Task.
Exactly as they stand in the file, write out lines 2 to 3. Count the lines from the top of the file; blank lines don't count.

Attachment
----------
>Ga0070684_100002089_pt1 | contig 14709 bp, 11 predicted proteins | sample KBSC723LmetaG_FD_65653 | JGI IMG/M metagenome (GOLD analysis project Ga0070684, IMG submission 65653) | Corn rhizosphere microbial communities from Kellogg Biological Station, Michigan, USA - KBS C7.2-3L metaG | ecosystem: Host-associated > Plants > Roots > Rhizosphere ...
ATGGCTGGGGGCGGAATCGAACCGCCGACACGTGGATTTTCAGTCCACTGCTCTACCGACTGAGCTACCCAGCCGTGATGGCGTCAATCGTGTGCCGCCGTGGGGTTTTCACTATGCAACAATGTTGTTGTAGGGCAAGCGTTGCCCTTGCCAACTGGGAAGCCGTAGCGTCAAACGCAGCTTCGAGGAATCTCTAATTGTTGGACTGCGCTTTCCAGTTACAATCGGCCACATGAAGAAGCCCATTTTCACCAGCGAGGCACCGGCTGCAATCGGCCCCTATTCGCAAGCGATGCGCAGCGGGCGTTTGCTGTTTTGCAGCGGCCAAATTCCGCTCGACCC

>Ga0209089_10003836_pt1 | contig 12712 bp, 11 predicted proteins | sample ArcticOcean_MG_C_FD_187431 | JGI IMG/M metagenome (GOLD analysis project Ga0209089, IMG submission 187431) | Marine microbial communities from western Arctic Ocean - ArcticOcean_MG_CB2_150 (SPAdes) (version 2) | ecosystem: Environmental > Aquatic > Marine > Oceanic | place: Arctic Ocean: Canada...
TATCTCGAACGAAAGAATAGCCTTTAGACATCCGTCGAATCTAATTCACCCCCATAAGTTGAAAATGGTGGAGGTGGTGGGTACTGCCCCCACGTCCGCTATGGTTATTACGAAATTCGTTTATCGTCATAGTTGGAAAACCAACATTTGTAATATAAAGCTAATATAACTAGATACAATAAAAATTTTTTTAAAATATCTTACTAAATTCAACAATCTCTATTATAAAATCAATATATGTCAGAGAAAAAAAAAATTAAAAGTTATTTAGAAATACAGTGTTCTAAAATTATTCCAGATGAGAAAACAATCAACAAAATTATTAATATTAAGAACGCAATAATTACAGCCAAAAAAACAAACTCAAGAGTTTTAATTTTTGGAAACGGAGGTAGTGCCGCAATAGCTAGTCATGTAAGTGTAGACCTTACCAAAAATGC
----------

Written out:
ATGGCTGGGGGCGGAATCGAACCGCCGACACGTGGATTTTCAGTCCACTGCTCTACCGACTGAGCTACCCAGCCGTGATGGCGTCAATCGTGTGCCGCCGTGGGGTTTTCACTATGCAACAATGTTGTTGTAGGGCAAGCGTTGCCCTTGCCAACTGGGAAGCCGTAGCGTCAAACGCAGCTTCGAGGAATCTCTAATTGTTGGACTGCGCTTTCCAGTTACAATCGGCCACATGAAGAAGCCCATTTTCACCAGCGAGGCACCGGCTGCAATCGGCCCCTATTCGCAAGCGATGCGCAGCGGGCGTTTGCTGTTTTGCAGCGGCCAAATTCCGCTCGACCC

>Ga0209089_10003836_pt1 | contig 12712 bp, 11 predicted proteins | sample ArcticOcean_MG_C_FD_187431 | JGI IMG/M metagenome (GOLD analysis project Ga0209089, IMG submission 187431) | Marine microbial communities from western Arctic Ocean - ArcticOcean_MG_CB2_150 (SPAdes) (version 2) | ecosystem: Environmental > Aquatic > Marine > Oceanic | place: Arctic Ocean: Canada...